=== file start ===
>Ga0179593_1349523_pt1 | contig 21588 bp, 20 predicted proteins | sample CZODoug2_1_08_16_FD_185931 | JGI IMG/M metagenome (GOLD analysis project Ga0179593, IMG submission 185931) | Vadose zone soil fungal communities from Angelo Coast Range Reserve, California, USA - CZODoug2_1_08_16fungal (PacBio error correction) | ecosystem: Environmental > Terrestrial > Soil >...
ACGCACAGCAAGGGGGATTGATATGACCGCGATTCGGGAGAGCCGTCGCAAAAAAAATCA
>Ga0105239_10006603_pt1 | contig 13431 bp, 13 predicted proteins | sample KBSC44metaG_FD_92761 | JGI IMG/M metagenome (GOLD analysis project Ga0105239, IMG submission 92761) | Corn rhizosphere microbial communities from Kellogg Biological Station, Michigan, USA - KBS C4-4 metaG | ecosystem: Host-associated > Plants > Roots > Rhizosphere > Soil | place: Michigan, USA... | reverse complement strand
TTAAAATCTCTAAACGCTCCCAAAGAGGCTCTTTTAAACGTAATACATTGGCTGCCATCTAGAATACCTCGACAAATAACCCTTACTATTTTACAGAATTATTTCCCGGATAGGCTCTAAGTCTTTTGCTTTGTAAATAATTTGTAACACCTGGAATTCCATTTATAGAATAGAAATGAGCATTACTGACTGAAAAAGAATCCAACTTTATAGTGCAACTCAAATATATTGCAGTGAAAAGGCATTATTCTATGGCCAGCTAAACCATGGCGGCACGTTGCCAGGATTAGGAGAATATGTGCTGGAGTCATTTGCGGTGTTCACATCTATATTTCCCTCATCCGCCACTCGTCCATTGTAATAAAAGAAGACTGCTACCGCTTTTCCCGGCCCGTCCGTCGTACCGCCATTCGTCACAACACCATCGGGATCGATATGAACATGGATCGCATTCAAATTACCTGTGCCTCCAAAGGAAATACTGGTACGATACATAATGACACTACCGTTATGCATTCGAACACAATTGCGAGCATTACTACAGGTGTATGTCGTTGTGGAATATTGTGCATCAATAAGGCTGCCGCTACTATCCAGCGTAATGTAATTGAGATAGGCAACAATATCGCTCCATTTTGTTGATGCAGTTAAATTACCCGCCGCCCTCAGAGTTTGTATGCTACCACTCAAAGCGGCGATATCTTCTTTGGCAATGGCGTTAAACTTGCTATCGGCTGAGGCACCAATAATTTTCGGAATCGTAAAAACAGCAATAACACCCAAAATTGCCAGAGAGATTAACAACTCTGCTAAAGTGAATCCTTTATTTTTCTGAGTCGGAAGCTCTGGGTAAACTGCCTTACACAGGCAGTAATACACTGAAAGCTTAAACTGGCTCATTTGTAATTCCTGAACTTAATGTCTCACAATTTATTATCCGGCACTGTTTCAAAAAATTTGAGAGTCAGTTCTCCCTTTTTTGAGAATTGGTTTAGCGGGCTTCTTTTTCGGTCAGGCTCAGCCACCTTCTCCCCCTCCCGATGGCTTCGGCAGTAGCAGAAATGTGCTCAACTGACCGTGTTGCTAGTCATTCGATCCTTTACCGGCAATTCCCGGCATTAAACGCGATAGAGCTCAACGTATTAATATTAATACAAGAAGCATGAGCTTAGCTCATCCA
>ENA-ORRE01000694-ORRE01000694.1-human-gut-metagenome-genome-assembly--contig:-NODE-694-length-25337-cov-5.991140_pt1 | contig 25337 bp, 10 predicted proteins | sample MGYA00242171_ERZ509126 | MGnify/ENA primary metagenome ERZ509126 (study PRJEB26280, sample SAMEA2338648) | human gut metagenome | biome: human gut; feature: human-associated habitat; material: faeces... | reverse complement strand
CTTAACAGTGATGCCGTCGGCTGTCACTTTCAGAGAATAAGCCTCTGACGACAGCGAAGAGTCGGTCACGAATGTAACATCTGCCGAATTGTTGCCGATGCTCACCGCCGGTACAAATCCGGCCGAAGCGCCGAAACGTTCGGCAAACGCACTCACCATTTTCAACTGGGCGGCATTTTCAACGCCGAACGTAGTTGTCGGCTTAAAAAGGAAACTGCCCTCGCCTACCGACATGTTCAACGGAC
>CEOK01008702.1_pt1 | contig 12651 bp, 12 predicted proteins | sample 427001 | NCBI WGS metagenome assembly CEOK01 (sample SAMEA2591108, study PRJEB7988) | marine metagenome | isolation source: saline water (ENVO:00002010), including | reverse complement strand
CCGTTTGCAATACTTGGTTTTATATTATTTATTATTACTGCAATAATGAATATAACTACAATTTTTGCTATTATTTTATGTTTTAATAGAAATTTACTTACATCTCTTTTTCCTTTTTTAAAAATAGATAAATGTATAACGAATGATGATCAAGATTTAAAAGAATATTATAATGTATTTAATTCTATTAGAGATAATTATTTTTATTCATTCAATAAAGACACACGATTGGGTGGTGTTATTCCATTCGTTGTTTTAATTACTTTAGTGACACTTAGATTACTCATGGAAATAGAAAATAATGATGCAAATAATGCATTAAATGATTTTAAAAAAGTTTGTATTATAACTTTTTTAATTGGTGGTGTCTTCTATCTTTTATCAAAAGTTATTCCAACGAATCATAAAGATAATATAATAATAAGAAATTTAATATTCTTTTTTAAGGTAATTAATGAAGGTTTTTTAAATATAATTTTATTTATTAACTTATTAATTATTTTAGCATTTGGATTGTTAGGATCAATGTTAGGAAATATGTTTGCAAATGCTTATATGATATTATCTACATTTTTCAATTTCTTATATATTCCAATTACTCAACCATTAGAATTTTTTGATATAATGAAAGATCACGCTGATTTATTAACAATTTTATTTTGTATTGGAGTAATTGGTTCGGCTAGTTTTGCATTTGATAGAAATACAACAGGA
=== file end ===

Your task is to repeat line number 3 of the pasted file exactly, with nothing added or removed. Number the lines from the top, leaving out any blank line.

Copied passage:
>Ga0105239_10006603_pt1 | contig 13431 bp, 13 predicted proteins | sample KBSC44metaG_FD_92761 | JGI IMG/M metagenome (GOLD analysis project Ga0105239, IMG submission 92761) | Corn rhizosphere microbial communities from Kellogg Biological Station, Michigan, USA - KBS C4-4 metaG | ecosystem: Host-associated > Plants > Roots > Rhizosphere > Soil | place: Michigan, USA... | reverse complement strand